Design explores form in a state of becoming, in furniture and objects with indefinite, mutable identity. Transgenic projects glimpsed in their evolutionary progress. Mutant furnishings for multiple functions, surprising movements, unusual groupings, optical illusions. An infographic narrative shows their transformations, tensions, balances, forces at play.

Photo 1 1.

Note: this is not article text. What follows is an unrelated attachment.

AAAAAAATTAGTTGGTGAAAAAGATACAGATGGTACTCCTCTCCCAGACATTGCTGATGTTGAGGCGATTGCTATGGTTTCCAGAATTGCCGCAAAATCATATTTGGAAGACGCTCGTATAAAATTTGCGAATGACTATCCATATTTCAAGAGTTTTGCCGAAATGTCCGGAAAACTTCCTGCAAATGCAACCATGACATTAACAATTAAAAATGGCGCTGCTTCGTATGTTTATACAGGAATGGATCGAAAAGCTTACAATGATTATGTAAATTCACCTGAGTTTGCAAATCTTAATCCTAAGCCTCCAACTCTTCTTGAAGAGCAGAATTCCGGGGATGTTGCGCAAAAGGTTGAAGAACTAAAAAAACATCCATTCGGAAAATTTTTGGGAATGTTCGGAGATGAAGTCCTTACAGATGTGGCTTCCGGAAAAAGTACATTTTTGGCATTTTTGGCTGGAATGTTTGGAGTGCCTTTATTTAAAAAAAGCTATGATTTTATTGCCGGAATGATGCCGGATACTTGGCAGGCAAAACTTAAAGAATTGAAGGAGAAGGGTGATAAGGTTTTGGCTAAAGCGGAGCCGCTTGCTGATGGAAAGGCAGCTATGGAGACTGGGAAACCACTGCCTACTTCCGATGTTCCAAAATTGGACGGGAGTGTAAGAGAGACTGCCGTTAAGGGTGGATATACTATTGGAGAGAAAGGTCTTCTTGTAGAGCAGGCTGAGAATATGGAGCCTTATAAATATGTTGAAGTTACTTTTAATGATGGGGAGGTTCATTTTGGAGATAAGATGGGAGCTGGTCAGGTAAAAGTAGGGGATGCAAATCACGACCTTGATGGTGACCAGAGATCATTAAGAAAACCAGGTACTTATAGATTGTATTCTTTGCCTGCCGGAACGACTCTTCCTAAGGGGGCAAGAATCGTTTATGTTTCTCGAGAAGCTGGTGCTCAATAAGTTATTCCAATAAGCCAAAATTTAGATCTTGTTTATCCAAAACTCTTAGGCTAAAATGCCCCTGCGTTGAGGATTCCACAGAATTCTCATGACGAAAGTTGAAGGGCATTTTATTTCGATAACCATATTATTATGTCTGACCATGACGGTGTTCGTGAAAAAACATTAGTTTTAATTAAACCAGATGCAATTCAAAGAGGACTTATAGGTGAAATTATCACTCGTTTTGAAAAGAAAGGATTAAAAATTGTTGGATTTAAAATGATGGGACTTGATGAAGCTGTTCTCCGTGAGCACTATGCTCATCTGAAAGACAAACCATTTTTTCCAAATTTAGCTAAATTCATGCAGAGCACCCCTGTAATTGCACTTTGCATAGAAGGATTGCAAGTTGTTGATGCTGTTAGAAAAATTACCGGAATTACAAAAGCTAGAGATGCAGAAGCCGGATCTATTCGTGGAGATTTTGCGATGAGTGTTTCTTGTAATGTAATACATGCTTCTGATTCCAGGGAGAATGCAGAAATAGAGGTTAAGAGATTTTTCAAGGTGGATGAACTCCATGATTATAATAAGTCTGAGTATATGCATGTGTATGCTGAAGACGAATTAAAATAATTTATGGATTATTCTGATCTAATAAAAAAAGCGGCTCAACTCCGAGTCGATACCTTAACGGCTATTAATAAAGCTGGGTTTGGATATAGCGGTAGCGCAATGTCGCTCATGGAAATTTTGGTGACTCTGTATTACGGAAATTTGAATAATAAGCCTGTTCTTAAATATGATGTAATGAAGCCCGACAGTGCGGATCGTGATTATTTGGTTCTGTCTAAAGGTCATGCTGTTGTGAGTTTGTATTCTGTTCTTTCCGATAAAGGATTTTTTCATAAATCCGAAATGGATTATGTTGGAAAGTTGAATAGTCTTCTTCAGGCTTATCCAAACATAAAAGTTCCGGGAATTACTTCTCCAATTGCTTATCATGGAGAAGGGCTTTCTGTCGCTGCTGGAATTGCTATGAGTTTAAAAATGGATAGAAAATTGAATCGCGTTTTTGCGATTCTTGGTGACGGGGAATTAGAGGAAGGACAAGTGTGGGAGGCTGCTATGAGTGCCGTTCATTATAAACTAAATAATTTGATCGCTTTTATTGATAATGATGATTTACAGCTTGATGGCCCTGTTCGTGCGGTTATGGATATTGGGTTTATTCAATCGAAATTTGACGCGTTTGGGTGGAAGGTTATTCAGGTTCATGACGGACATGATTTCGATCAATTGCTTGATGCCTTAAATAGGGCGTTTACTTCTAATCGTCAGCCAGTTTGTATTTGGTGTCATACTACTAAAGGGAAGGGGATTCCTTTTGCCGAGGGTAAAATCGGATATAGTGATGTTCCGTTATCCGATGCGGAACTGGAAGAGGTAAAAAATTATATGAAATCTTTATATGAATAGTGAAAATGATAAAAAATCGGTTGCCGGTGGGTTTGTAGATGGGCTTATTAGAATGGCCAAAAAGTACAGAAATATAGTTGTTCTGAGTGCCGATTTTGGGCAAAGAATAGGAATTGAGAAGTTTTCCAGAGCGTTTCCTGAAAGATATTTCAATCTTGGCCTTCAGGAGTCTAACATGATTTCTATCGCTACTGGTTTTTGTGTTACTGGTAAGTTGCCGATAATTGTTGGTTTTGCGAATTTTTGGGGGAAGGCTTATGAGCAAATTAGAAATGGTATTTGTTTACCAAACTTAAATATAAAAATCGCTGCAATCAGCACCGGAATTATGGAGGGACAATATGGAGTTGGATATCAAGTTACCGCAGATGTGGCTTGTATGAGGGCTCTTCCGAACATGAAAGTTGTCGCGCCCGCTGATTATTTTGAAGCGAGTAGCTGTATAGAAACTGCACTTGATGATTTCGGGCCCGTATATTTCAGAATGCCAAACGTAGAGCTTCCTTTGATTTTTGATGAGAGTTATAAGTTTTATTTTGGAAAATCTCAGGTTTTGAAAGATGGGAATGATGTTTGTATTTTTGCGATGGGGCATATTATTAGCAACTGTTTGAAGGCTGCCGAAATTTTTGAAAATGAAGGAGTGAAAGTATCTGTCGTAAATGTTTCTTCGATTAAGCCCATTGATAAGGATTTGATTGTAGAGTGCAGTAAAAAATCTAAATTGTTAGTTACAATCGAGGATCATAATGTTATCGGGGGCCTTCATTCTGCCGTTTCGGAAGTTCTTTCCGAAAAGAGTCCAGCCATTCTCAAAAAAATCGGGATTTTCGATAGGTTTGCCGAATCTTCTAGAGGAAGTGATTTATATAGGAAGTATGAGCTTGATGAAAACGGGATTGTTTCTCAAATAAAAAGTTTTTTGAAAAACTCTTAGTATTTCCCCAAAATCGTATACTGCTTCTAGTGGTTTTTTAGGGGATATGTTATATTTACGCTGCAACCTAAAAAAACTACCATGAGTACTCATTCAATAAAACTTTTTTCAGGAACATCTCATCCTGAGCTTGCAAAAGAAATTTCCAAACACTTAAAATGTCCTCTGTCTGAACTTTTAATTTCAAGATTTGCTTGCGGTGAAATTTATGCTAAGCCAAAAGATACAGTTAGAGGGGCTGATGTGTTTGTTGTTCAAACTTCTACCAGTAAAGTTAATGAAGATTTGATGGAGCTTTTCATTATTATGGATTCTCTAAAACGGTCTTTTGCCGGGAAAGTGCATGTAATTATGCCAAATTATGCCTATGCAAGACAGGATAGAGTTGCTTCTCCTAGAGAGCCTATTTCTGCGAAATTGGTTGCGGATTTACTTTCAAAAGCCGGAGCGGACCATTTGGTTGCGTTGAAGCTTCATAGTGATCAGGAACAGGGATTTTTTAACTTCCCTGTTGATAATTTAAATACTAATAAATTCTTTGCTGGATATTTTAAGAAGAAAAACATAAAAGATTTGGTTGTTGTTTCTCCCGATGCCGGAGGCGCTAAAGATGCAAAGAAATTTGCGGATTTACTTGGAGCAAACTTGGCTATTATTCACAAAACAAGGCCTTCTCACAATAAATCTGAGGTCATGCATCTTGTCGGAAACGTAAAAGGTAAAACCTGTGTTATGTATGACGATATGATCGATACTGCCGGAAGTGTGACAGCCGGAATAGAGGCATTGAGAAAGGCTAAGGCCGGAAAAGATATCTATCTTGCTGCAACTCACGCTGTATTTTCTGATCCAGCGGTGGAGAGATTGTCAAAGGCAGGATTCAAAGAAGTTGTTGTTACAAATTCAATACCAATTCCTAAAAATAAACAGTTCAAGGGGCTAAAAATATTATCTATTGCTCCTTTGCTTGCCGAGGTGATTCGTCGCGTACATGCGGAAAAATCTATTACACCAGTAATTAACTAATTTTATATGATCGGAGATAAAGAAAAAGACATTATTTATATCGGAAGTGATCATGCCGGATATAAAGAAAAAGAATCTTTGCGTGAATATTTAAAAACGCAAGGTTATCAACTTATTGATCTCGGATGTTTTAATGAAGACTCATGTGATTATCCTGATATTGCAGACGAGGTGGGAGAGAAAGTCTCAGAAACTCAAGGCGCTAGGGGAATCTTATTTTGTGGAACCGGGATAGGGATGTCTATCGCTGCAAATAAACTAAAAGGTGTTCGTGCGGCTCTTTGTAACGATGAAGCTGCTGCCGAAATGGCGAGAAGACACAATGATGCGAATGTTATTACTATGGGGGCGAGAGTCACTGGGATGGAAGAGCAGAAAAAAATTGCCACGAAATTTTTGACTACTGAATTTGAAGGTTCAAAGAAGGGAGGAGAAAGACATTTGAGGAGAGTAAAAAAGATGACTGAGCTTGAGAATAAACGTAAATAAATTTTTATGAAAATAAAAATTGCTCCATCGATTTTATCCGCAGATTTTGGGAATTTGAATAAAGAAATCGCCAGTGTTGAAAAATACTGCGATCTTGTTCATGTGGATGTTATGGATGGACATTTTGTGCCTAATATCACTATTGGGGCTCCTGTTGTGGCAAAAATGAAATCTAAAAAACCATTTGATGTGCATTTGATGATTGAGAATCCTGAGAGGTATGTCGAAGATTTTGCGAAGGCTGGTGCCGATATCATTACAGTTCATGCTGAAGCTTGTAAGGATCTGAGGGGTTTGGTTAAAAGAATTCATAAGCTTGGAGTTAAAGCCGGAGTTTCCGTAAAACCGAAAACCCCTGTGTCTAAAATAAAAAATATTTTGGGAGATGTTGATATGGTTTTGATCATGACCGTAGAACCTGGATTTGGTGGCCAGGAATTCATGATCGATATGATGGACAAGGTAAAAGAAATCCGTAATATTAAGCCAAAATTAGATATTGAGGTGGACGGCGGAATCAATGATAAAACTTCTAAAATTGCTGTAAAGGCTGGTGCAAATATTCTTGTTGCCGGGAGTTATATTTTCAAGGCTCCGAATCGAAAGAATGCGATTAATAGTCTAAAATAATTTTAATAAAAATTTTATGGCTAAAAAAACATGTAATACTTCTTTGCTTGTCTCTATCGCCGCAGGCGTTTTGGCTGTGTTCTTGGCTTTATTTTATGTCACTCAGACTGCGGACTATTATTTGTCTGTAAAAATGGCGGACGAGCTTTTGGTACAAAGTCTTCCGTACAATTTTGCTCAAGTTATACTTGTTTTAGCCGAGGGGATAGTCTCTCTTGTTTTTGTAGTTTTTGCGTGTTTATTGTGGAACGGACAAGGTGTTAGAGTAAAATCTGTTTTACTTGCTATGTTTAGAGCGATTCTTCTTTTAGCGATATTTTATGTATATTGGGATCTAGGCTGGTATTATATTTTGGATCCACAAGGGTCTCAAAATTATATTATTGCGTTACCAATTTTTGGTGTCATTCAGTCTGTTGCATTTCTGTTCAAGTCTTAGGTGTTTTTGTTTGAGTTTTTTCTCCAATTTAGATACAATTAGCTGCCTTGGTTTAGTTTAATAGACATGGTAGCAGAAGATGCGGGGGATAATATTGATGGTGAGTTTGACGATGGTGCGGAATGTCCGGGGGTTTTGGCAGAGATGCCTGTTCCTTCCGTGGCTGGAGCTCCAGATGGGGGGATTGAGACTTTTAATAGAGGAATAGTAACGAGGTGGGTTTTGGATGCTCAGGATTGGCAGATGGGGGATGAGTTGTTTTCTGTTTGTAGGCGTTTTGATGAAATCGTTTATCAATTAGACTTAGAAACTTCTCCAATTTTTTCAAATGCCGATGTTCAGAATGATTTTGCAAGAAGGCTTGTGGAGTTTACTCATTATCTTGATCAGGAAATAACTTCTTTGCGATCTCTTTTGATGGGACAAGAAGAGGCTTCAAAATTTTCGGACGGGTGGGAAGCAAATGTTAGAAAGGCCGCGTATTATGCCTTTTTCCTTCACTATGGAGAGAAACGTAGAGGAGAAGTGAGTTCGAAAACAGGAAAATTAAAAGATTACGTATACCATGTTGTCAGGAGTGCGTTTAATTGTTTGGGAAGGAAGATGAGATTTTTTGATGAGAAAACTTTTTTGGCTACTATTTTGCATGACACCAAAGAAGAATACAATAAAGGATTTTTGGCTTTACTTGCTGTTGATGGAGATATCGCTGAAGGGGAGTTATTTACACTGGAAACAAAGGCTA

Mutant inclination. Ivy Shelves by Thomas Bernstrand for Swedese is shelving to build at the desired height, in the desired form. The modules in ash or pine, with black or white finish, can be stacked regularly or inclined in a state of apparent instability. 2. Mutant line. Résille by Philippe Nigro for Ligne Roset, an indoor/outdoor chair with structure in bent steel tubing, foam filler and fabric cover (technical fabric for the outdoor version). The graphic game of the back creates the illusion of two intersecting chairs. 1. Mutant equilibrium. Overdose Storage by Bram Boo for Bulo, a bookcase-cabinet with oak veneer, composed of a grouping of different modules in harmonious disorder. 2. Mutant perspective. Seeming like the result of the movements of the earth’s crust, Tron, the chair-sculpture by Dror Benshetrit for Cappellini, evokes different intersections of volumes on every side; made with a 100% recyclable polymeric material, with the rotomoulding technique. 3. Mutant comfort. Airport by Damjan Ursic for Futura, thirteen versatile element for different combinations: seats transform into backs, backs into seats, taking on multiple forms in a range of positions. Photo 2 1. Mutant composition. Fluzion shelves designed and produced by Claude Velasti, in metal painted with RAL colors or custom tones. The single module can be organized in different groupings. 2. Mutant silhouette. Sitting on the ghost of design, the table designed by Fos for Furnism; structure in teak, top in MDF with shaped sectors to create an irregular multicolored patchwork by grouping multiple tables. 3. Mutant hybrid. Plaid Bench by Raw Edges for Dilmos, composed of three modules that differ in terms of size, type of wood and finish; when intersected they produce different plaid patterns. The images show the installation of the prototype at the London Design Festival 2010. 1. Mutant function. Tric by Sakura Adachi for Campeggi is a bookcase that transforms into a console table with two chairs, made in plywood with polyurethane lacquer finish, in two colors. 2. Mutant stance. Stolica D by Kako-Ko Design Studio for Eurocankom, chair with solid wood legs, seat and back made with a single piece of cut, folded felt. 3. Mutant order. In-canto by Marco Ferreri for Adele C., a column-bookcase that extends thanks to maximum rotation of 180 degrees that transforms the corner unit into a wall bookcase or freestanding shelving at the room’s center. Structure in plywood with natural birch veneer, central piece in sheet metal with cobalt blue powder coating. Photo 3 Mutant origami. Grand Central folding table designed by Sanna Lindström and Sigrid Strömgren; the MDF top is made with 22 sheets, connected by textile hinges to open outward. Prototype. 2. Mutant color. Flamboyant by Alessandro Dubini for Skitsch, table with metal structure and three glass tops of different colors that open up and overlap to create new colors. 3. Mutant geometry. Scaccomatto by Isabelle Rigal for Naos, extensible table with painted wooden base, top composed of four square glass parts; thanks to synchronized movement, the four elements shift to form a sort of checkerboard. 1. Mutant graphics: Darwin Chair by Stefan Sagmeister for Droog – developed by Grenswerk – with rocking structure covered with 200 sheets of paper with different graphics that illustrate the phases of evolution of the universe. ‘Leafing through’ the chair it is possible to change its image and shape the headrest. 2. Mutant volume. Munken Cube designed by Juno and produced by e15 and Arctic Paper, stool-table composed of 2200 sheets of paper stacked on an oak base and glued on one side, making it possible to rotate and shape the ream of paper. Photo 4 1. Mutant extension. Sofa_xxxx by Yuya Ushida, limited edition for Tools Gallery. Chair that converts into a divan by means of a simple accordion movement, made by hand with over 8000 bamboo pieces connected by metal joints. Also extensible in height and depth, it reaches a maximum length of 182 cm. 2. Mutant lightness. Airvase by Torafu Architects for Virage, decorative paper vase, freely shaped starting with a two-tone disk, also with op decoration. 1. Mutant sign. Rek Bookcase designed and produced by Reinier de Jong Design with Bom Interieurs. The bookcase grows together with the collection of books. Made in laminate with a zigzag structure that slides to create variations of the design of the shelves. Maximum length 222 cm. 2. Mutant nature. Transformer, designed by Martin Saemmer, one-off by Nextlevel Galerie, lacquered wooden cabinet with a monolithic appearance, that breaks down into 8 different interconnected modules and offers the possibility of variation of the configuration of niches, drawers and shelves, with maximum size of 280 cm per side. 3. Mutant module. T45 by Henk Voss for Linteloo, component system formed by five sculptural MDF modules that can be used as seats and tables, or stacked to make a divider.